“Everyone is hoping that one of the many candidate drugs being studied proves effective against Covid-19,” said Rome. “However, the release of so much preliminary and anecdotal evidence … can actually be problematic, since it makes the public believe that drugs are effective, when we actually do not yet know the answer.”
It’s bred concern among lawmakers as well. Sen. Patty Murray (D-Wash.) sent a letter Friday to FDA Commissioner Stephen Hahn, pointing to the hydroxychloroquine authorization and urging him to make science-based decisions. An FDA spokesperson said the agency will respond directly to the senator.
On the broader question of coronavirus products in the pipeline, the FDA said that "there’s tremendous interest among all parties to identify and implement potential short- and long-term solutions" to the pandemic but that the agency will make independent, science-based decisions.
The industry moves also come amid a backdrop of renewed drug pricing talks in Congress, where lawmakers are readying their wish lists for a fourth coronavirus relief package. Democrats and Republicans alike have said that the possibility of coronavirus cures and vaccines within the year necessitates new drug pricing measures.
Pharmaceutical companies developing coronavirus cures and vaccines are looking to change that conversation and emphasize the life-changing products they could bring to the table. The industry has been on the defensive for years on drug pricing, generic competition and market exclusivity; the president himself said days before assuming office that the companies were “getting away with murder.”
“This allows them to remind customers, or potential customers, and elected officials why they exist and the benefits they can bring,” Heye said. “It’s not just a different conversation in topic, it’s a different conversation in tone. It moved from an almost universally negative conversation to a positive one.”
Johnson & Johnson, which is aiming for an emergency authorization for its potential vaccine in early 2021, said this week that it plans to offer the booster on a “not-for-profit” basis. The company’s web series aims to demystify the vaccine development for consumers, said Seema Kumar, J&J’s global leader for innovation, health and scientific communications, who has spearheaded the J&J show.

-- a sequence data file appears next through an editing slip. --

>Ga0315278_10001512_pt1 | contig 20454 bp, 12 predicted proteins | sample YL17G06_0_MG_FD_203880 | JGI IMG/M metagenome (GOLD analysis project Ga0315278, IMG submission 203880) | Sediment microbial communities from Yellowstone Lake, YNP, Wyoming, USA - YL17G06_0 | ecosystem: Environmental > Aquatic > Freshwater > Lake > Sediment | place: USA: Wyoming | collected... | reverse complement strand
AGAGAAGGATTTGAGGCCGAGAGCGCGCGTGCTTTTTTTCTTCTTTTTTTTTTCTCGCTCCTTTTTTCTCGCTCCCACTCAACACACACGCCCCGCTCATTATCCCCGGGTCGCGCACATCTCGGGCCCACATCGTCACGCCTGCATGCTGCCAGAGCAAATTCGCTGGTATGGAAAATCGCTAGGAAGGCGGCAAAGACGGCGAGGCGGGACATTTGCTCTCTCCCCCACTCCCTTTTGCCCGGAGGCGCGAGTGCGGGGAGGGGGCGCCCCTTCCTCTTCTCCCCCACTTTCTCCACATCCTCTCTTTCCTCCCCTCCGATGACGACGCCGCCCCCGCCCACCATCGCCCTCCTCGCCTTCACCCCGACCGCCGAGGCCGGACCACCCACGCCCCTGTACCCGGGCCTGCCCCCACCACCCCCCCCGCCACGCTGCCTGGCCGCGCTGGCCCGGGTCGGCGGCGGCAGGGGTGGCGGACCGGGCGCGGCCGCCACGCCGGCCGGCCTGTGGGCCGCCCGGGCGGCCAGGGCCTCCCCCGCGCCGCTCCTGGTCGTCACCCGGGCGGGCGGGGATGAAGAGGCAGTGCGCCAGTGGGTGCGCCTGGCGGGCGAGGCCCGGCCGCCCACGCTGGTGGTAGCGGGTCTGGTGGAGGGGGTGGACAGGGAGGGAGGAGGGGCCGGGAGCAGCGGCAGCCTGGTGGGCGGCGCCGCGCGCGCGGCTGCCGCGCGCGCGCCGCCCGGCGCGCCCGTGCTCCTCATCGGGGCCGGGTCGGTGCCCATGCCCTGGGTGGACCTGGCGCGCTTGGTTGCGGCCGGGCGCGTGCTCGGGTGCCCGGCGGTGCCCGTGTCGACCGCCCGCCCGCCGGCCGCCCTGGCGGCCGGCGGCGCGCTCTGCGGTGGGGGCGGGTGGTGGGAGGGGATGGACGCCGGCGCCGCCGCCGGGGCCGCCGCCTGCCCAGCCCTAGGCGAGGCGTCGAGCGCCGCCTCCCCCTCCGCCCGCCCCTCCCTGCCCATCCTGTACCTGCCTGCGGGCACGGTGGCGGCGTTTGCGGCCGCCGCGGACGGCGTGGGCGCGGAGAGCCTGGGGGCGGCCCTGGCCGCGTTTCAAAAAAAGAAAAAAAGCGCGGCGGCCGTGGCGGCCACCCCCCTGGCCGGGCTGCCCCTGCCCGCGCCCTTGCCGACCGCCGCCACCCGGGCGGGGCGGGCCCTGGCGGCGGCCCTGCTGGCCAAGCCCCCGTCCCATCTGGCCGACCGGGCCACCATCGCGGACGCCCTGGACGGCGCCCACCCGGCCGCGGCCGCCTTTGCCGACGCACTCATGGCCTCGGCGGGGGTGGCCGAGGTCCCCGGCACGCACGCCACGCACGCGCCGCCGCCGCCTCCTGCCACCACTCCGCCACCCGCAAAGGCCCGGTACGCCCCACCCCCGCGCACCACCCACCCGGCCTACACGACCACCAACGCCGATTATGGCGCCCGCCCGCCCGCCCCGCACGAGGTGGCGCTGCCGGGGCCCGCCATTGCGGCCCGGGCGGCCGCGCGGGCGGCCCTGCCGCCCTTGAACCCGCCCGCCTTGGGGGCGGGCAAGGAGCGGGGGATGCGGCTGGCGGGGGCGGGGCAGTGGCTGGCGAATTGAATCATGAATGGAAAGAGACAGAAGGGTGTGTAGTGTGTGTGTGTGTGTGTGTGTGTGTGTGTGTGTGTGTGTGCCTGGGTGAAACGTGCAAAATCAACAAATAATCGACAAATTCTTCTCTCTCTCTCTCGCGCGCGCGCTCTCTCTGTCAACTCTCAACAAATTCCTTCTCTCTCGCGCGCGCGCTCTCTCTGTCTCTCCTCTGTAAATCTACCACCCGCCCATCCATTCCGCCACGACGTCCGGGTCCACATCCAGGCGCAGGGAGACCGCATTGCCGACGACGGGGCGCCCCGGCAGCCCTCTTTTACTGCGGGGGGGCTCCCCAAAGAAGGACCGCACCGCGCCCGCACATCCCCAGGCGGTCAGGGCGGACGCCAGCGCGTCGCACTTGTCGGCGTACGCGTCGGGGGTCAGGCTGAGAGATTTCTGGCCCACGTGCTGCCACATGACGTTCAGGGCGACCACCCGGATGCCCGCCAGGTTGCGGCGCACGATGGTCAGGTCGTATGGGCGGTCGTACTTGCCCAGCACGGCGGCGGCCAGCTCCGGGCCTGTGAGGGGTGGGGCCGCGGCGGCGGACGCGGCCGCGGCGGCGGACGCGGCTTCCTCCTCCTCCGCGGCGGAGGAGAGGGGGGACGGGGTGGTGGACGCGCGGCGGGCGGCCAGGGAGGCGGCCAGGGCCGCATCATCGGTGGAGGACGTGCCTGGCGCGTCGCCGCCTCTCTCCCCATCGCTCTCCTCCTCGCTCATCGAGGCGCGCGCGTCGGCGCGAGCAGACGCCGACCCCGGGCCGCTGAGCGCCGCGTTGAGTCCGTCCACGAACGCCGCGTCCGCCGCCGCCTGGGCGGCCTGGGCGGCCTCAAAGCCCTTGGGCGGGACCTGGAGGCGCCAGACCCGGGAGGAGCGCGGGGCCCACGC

“People are so hungry for information. One of the things that science, and progress in science, provides is hope,” said Kumar. “Whenever our chief science officer talks about the vaccine, people go away feeling like somebody is working on something that is going to be helping everybody.”
The company’s second episode will answer viewer questions and there are talks to expand with partnerships for the show in countries like India. More than 50,000 people worldwide tuned into the first livestream and it later racked up 80,000 views on LinkedIn.
Others are more cynical about the effort. NYU’s Morten argued that the first J&J episode focuses on the company effort without acknowledging hundreds of millions of dollars poured in from the government at this point.
“A TV show that takes the American public around the sparkling, shiny, fancy-looking science labs at J&J is the perfect foundation for a fight six months from now over the prices that J&J is targeting,” said Morten.